Cloudy with a Chance of Containers

I write a lot to help organize my thoughts.  But most of my notes are either in a journal – there’s still something special about using a pen and paper, or in Word docs.  This creates a couple of problems – it’s hard to search, and I’m the only one to benefit from this effort.  Blogging is my way of sharing some of my ideas/thoughts that might help others, and to also make it searchable for my own needs.

Since this blog isn’t intended to be a revenue stream, I am not going to worry about site-optimization, pushing traffic, and all the other internet/ecommerce type stuff.  My goal is to keep things simple and the costs manageable.  The quick/easy would be to spin up a virtual machine, load it with a LAMP stack, install WordPress, and be done.  That’s what the super-basic WP hosts offer.  But then I was thinking what if something I write somehow really hits a cord with peeps?  This solution would crumble with traffic, plus it would be fragile.  Time to distribute it.

Sean Foley Blog WordPress Cloud Architecture
Sean Foley Blog WordPress Cloud Architecture

My goal was to keep costs low, eliminate operational support, and put this site on auto-pilot.  I decided on the following design architecture:

  • Route 53 – Cloud architectures are ephemeral.  A load balancer’s IP can change, instances get scaled up/down, etc.  Amazon’s DNS can use aliases for the load balancer, allows instances to register/deregister, etc.  All I need to do is create a couple of properly configured DNS records and I’m done with it.  All the dynamic mojo is taken care of by Route 53.
  • Elastic Load Balancer – I’m terminating SSL at the edge (i.e. the load balancer). I am also using the layer 7 Application Load Balancer.  It allows the containers to be dynamically added/removed from the target groups.  Plus it has Big-IP F5 like functionality for url handling if needed in the future.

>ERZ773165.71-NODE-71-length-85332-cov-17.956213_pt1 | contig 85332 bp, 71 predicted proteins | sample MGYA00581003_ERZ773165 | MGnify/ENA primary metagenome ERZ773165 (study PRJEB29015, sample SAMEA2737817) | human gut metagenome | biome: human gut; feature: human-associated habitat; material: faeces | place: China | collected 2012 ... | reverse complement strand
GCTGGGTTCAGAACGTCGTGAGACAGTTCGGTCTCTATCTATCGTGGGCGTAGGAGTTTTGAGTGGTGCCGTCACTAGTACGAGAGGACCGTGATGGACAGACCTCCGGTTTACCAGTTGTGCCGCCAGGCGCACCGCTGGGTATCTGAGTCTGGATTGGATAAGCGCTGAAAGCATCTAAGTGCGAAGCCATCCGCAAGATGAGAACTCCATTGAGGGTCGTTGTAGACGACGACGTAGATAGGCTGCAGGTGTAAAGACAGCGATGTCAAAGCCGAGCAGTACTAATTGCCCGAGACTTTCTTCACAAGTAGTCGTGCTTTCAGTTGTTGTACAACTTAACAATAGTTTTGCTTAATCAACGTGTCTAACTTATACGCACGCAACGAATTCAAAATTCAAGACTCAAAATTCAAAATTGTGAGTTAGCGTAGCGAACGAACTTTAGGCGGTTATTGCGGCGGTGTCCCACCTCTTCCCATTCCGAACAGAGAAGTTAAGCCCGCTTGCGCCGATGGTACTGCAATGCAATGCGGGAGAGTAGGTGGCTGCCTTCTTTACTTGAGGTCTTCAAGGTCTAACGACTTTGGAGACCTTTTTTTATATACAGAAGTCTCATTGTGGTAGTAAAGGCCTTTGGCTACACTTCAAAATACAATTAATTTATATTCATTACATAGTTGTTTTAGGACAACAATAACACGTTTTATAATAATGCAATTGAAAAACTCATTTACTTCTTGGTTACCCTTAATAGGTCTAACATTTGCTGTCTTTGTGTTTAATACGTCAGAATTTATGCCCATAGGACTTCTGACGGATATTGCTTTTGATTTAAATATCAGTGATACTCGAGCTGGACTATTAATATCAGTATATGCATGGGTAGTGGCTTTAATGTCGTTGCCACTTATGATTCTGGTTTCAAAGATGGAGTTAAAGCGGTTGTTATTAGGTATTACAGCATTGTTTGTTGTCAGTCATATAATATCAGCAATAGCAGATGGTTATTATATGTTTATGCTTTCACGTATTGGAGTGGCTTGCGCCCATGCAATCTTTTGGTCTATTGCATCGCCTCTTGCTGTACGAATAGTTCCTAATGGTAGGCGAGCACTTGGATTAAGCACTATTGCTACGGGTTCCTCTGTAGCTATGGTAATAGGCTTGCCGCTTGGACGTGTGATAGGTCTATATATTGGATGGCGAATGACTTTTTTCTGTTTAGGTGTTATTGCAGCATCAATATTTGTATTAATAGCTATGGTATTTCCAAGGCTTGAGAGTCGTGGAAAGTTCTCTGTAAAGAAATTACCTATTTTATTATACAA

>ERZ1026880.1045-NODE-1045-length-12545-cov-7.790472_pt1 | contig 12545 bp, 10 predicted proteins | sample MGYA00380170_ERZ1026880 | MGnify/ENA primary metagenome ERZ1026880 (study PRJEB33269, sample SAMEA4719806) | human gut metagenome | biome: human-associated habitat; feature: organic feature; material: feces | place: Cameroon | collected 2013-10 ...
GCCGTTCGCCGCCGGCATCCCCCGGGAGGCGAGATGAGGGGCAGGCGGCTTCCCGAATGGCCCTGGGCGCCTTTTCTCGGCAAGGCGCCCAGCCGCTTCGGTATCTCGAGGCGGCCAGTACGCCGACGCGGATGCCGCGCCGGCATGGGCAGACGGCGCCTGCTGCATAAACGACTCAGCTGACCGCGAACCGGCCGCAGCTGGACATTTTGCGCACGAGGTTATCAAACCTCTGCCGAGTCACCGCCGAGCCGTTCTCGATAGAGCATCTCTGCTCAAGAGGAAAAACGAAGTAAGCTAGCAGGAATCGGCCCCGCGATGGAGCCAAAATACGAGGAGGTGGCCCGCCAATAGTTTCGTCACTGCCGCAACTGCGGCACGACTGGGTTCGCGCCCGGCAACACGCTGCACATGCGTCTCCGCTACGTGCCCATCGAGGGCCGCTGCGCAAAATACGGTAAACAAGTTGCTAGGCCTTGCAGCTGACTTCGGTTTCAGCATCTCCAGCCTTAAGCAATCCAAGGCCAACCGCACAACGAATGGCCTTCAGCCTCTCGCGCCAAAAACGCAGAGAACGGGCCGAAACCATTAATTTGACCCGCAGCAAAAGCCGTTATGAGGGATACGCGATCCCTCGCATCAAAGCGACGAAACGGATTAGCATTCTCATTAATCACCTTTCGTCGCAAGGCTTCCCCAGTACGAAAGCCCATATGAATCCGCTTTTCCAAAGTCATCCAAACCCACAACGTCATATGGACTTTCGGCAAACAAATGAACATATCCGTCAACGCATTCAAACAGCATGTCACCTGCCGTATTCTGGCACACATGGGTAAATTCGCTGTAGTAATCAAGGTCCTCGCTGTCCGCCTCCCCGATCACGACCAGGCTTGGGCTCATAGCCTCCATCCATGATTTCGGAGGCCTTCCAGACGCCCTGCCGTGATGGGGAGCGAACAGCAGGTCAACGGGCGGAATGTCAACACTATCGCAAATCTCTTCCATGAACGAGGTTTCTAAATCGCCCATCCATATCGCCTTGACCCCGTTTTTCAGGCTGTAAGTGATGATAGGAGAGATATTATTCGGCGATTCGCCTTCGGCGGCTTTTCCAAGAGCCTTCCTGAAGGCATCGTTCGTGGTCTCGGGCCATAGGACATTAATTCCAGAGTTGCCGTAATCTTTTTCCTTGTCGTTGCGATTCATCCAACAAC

• Elastic Container Service (ECS)  – I originally was going to drop WP on an EC2 instance in an auto-scaling group.  However, using containers makes things so much easier.  Plus, where I would only get a 1-to-1 WP-to-EC2 instance if I went the EC2/auto-scaling route, now I can have an N-to-EC2 instance model, for example running 2 WP containers per EC2 instance.
  • RDS – Databases are a PITA to support and maintain.  Using RDS removes a bunch of that pain.  Whenever you think you want to run your own database, bang your head against a wall.  Life’s too short and there’s a reason SQL guru’s are guru’s – you have to be a special type of crazy to like databases.
  • Elasticache – Caches are a one of the make-stuff-go-fast tools for internet/ecommerce architectures, and WordPress can use Redis.  Elasticache handles all the patching/operating/multi-az cluster replication, etc.
  • Elastic File System (EFS) – WordPress uses /wp-content for all the user generated content, plugins, and other stuff.  I’ve used yas3fs with an S3 bucket, but sometimes yas3fs gets “wanky.”  EFS provides an NFS mount-point for the fleet of WP containers in the cluster, providing a consistent user experience.

I have a love/hate relationship with AWS.  I know what I want to do, but figuring out how to get all the AWS bits to “play nice” together can be a pain. It’s the 80/20 rule – AWS documentation will get you 80% of the way there, but then that last 20% to figure out the undocumented or “it should work like this, but it really works like that” is the pain part.  I had to work thru a few gotcha’s and I’ll share those in another post.

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